Day tripperA feature to plan your weekend getaway

Day Tripper: Doctor's Inn in Berea is furnished with charm, hospitality, superb breakfast

Berea B&B is furnished with charm, hospitality and a superb breakfast

Contributing Travel WriterFebruary 2, 2012 

The Doctor's Inn in Berea is run by Biji Baker, whose father-in-law built the Greek Revival-style house.

ROBIN VICTOR GOETZ | GORVGP.COM

  • IF YOU GO

    The Doctor's Inn

    617 Chestnut St., Berea. Rates for both rooms are $165 a night. (859) 986-3042. Doctorsinnofbereaky.com. To order a personalized copy of Room at the Table ($25), go to Gorvgp.com.

  • RECIPE

    Mom's Charleston grits from The Doctor's Inn

    Cook 1 cup grits in 4½ cups boiling water with 1 teaspoon salt. Add 1 stick butter to cooked grits.

    Cut up or shred ½ cup cheddar cheese and to grits with 1 teaspoon garlic powder.

    Beat 2 eggs in a measuring cup; add milk to equal 1 cup. Add dash Tabasco and mix well. Add to grits.

    Pour into large 2-quart baking dish. Sprinkle top with equal parts bread crumbs and grated Parmesan. Bake at 375 degrees for 30 minutes or until top is toasty brown.

BEREA — It all started with a Christmas gift to my sister. A wiz in the kitchen, she collects cookbooks, and when I came across the coffee table tome Room at the Table: A Collection of Recipes From the Premier Bed and Breakfasts of Kentucky, I knew it was the perfect gift for her.

What I didn't anticipate was that while she was salivating over the recipes, I was ogling photographer Robin Victor Goetz's beautiful photographs of the commonwealth's loveliest B&Bs. Hence I came up with the idea of periodically visiting a few of these inns.

It didn't take long to pick the first one. I've always loved Berea, and its proximity to Lexington (a mere 40-minute drive) made it a logical choice. So earlier this month, my sister and I packed overnight bags and headed for The Doctor's Inn.

I thought I had made the right choice when I saw the imposing exterior of the Greek Revival-style house, just a short distance from Berea College's campus. I knew it when we were warmly welcomed by innkeeper Biji Baker and her official greeter, Whitman (named for the candy, not the poet), an enthusiastic but well-mannered chocolate Labrador retriever.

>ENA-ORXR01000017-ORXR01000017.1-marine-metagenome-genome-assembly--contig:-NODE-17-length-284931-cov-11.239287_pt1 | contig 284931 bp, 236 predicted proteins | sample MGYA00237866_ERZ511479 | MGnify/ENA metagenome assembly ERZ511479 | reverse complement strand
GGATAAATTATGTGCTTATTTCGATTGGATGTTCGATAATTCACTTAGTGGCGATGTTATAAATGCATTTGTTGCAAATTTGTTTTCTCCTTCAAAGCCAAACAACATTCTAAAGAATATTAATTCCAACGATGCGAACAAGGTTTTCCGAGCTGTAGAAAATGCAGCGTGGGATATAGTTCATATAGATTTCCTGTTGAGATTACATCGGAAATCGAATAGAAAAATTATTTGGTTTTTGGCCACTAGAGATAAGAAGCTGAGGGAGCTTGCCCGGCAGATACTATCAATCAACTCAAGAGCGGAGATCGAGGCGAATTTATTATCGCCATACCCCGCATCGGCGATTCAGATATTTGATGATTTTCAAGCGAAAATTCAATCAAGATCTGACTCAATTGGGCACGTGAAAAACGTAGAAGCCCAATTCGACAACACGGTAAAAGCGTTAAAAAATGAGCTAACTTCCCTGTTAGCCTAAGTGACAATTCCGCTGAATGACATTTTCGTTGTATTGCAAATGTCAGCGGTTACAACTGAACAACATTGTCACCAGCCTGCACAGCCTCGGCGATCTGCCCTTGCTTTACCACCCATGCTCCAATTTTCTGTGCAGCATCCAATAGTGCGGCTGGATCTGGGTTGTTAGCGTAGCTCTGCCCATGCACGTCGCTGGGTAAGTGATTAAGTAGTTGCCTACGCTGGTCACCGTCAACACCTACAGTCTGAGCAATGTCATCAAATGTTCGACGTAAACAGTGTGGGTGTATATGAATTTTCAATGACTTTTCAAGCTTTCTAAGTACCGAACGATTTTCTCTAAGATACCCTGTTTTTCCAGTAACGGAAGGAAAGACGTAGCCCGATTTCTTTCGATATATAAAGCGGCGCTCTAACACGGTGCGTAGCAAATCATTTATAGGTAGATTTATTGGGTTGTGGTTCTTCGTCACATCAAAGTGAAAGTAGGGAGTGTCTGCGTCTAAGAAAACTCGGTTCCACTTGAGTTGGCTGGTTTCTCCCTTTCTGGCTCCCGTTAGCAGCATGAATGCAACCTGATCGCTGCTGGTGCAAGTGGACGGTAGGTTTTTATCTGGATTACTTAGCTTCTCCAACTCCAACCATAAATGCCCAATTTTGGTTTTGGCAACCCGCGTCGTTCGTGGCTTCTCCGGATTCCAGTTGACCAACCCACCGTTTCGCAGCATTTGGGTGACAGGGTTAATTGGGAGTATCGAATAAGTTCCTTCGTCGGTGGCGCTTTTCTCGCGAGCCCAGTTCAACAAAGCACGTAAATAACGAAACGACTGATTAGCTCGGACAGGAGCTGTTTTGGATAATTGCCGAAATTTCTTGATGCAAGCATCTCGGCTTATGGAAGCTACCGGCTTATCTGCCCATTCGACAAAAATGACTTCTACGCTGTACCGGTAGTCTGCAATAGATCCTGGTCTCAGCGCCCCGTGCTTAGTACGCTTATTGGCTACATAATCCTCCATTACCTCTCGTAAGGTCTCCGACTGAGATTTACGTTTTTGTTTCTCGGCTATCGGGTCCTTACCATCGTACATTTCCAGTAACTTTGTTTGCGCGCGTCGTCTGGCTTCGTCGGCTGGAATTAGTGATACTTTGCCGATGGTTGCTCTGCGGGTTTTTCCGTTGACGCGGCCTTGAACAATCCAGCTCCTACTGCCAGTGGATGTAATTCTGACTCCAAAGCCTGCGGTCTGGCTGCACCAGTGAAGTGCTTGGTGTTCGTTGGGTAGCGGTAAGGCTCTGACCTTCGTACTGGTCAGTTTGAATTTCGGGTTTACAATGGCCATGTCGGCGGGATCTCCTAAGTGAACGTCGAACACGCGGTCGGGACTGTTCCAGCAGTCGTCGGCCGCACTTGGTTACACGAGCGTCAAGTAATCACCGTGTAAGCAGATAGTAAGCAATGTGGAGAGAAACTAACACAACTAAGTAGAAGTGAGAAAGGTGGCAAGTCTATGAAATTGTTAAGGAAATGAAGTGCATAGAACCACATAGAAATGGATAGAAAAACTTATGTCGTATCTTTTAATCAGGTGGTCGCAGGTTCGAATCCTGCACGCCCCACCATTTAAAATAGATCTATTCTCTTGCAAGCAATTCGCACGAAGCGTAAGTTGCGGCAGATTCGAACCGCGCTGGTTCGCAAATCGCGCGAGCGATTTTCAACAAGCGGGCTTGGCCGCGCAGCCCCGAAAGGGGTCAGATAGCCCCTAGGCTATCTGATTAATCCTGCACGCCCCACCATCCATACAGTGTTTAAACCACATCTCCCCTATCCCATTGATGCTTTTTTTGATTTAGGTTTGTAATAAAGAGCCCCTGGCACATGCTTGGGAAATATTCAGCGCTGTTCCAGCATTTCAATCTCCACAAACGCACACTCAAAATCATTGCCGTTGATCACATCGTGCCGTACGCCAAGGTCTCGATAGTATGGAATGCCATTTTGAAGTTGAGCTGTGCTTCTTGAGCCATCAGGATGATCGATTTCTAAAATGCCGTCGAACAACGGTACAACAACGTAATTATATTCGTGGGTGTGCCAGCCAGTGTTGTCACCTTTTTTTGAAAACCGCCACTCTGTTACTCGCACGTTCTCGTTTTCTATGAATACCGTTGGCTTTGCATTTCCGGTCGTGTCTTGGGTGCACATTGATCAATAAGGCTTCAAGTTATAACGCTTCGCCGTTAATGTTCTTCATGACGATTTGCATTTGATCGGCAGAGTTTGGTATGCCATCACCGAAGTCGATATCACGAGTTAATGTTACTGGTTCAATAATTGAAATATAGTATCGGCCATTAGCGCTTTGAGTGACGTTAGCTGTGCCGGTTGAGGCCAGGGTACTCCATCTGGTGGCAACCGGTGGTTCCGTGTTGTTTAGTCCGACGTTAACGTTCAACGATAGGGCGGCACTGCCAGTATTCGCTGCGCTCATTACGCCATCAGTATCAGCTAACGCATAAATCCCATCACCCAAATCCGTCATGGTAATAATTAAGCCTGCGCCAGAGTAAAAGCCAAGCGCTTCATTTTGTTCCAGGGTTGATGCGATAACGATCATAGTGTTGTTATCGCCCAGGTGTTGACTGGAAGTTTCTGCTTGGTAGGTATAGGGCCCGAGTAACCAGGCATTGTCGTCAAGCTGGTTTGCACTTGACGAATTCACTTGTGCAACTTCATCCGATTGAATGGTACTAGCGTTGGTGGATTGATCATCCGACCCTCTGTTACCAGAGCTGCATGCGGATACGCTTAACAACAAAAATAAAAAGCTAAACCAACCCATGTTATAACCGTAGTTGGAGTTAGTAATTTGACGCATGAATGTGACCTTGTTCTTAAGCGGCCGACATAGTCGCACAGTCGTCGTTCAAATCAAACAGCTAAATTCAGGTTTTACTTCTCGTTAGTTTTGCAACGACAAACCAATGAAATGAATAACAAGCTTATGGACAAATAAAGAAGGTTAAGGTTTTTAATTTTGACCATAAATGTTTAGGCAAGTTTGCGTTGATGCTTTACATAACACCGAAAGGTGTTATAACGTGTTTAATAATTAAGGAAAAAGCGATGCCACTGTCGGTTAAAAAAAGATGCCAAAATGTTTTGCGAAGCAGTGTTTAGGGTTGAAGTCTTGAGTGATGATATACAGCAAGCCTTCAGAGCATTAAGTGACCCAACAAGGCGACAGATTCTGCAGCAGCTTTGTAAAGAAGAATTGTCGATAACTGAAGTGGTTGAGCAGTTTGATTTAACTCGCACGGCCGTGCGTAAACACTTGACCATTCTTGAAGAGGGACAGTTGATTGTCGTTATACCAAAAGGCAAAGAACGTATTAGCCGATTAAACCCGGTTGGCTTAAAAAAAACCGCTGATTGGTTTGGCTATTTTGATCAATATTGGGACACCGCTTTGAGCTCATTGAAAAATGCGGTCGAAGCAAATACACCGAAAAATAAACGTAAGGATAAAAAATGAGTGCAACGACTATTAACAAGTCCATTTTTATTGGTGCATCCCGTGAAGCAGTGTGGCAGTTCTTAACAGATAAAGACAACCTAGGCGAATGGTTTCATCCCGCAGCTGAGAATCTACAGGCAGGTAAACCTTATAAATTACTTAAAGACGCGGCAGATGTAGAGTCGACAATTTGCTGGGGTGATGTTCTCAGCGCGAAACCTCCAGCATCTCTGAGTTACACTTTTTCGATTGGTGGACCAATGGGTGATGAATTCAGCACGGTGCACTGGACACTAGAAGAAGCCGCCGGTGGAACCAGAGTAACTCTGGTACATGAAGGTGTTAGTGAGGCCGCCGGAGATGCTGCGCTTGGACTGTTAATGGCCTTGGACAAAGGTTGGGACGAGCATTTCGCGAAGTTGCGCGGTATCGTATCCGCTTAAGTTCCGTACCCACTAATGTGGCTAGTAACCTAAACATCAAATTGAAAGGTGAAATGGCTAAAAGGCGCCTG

The inn's furnishings are just what you might expect in such an elegant mansion. The two en suite bedrooms have furniture crafted by Berea College students, stained-glass windows and oriental rugs. The drawing room has a fully stocked library and a baby grand piano.

However impeccable the surroundings, it's the cozy feel of being a guest in someone's well-loved home that is likely to leave the greatest impression. Baker, whose father-in-law, John Baker, built the house, and whose husband, Bill Baker, helped her run it until his death, is as charming as they come.

You're likely to be greeted with your favorite non- alcoholic beverage (Berea is a dry city) and crackers and cream cheese with that Kentucky staple, Henry Bain sauce. But breakfast is where Baker really shines (find her mother's recipe for cheese grits, above right).

The Doctor's Inn is a good base for exploring Berea's many treasures: the college campus, the shopping areas of College Square and Old Town, and the world-class Kentucky Artisan Center, with its 25,000 square feet stocked with superbly crafted glassworks, woodwork, jewelry, woven products and artwork by the state's talented artists and artisans.

Because The Doctor's Inn serves breakfast only — albeit a diet-busting one — you'll need a dinner reservation somewhere else. Let me recommend the "new" Boone Tavern. It's the same building anchoring College Square, with the same fascinating history, but everything else is new and improved.

An $11 million renovation in 2009 included a makeover of the dining room. You can lick your lips over the tavern's famous spoon bread, but you can now enjoy a more sophisticated menu, courtesy of executive chef Jeffrey Newman.

I started with fried green tomatoes with whipped Boursin cheese, bacon jam and brown sugar vinaigrette; continued with pan-roasted salmon with potato dumplings and butternut squash; and finished with chocolate spoon bread for dessert (yes, chocolate).

This isn't your grandparents' Boone Tavern.

Patti Nickell is a Lexington-based travel writer. Reach her at pnickell13@bellsouth.net.

Lexington Herald-Leader is pleased to provide this opportunity to share information, experiences and observations about what's in the news. Some of the comments may be reprinted elsewhere in the site or in the newspaper. We encourage lively, open debate on the issues of the day, and ask that you refrain from profanity, hate speech, personal comments and remarks that are off point. Thank you for taking the time to offer your thoughts.

Commenting FAQs | Terms of Service